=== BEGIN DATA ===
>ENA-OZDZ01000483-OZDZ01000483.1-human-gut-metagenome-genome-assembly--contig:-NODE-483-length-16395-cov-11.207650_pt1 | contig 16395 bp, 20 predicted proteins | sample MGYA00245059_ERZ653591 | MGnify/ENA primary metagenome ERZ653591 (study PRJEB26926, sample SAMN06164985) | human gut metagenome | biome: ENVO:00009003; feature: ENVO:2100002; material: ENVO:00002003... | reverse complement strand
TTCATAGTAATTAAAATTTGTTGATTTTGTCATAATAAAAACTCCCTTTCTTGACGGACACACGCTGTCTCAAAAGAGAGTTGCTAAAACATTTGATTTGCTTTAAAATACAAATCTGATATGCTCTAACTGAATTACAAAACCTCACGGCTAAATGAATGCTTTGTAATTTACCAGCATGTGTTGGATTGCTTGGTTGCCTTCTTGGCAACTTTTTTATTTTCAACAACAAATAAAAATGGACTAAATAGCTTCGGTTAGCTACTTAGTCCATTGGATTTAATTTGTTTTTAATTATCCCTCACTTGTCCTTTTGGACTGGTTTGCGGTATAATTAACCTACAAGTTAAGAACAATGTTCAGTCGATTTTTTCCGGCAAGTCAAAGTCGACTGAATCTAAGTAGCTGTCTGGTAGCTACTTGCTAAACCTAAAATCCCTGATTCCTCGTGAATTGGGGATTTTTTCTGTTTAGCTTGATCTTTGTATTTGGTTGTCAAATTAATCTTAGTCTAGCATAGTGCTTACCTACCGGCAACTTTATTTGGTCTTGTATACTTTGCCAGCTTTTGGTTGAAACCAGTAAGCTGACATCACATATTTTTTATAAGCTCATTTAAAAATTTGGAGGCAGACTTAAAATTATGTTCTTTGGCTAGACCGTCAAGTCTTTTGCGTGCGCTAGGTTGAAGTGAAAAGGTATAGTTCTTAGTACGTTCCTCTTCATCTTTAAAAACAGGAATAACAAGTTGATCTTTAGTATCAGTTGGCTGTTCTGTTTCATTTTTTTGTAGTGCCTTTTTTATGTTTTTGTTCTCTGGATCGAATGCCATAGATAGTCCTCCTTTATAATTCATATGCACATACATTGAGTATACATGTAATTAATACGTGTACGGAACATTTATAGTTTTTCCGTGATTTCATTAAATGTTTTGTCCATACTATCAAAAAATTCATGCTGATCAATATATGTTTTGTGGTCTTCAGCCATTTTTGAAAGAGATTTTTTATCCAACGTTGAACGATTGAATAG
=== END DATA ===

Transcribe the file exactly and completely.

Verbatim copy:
>ENA-OZDZ01000483-OZDZ01000483.1-human-gut-metagenome-genome-assembly--contig:-NODE-483-length-16395-cov-11.207650_pt1 | contig 16395 bp, 20 predicted proteins | sample MGYA00245059_ERZ653591 | MGnify/ENA primary metagenome ERZ653591 (study PRJEB26926, sample SAMN06164985) | human gut metagenome | biome: ENVO:00009003; feature: ENVO:2100002; material: ENVO:00002003... | reverse complement strand
TTCATAGTAATTAAAATTTGTTGATTTTGTCATAATAAAAACTCCCTTTCTTGACGGACACACGCTGTCTCAAAAGAGAGTTGCTAAAACATTTGATTTGCTTTAAAATACAAATCTGATATGCTCTAACTGAATTACAAAACCTCACGGCTAAATGAATGCTTTGTAATTTACCAGCATGTGTTGGATTGCTTGGTTGCCTTCTTGGCAACTTTTTTATTTTCAACAACAAATAAAAATGGACTAAATAGCTTCGGTTAGCTACTTAGTCCATTGGATTTAATTTGTTTTTAATTATCCCTCACTTGTCCTTTTGGACTGGTTTGCGGTATAATTAACCTACAAGTTAAGAACAATGTTCAGTCGATTTTTTCCGGCAAGTCAAAGTCGACTGAATCTAAGTAGCTGTCTGGTAGCTACTTGCTAAACCTAAAATCCCTGATTCCTCGTGAATTGGGGATTTTTTCTGTTTAGCTTGATCTTTGTATTTGGTTGTCAAATTAATCTTAGTCTAGCATAGTGCTTACCTACCGGCAACTTTATTTGGTCTTGTATACTTTGCCAGCTTTTGGTTGAAACCAGTAAGCTGACATCACATATTTTTTATAAGCTCATTTAAAAATTTGGAGGCAGACTTAAAATTATGTTCTTTGGCTAGACCGTCAAGTCTTTTGCGTGCGCTAGGTTGAAGTGAAAAGGTATAGTTCTTAGTACGTTCCTCTTCATCTTTAAAAACAGGAATAACAAGTTGATCTTTAGTATCAGTTGGCTGTTCTGTTTCATTTTTTTGTAGTGCCTTTTTTATGTTTTTGTTCTCTGGATCGAATGCCATAGATAGTCCTCCTTTATAATTCATATGCACATACATTGAGTATACATGTAATTAATACGTGTACGGAACATTTATAGTTTTTCCGTGATTTCATTAAATGTTTTGTCCATACTATCAAAAAATTCATGCTGATCAATATATGTTTTGTGGTCTTCAGCCATTTTTGAAAGAGATTTTTTATCCAACGTTGAACGATTGAATAG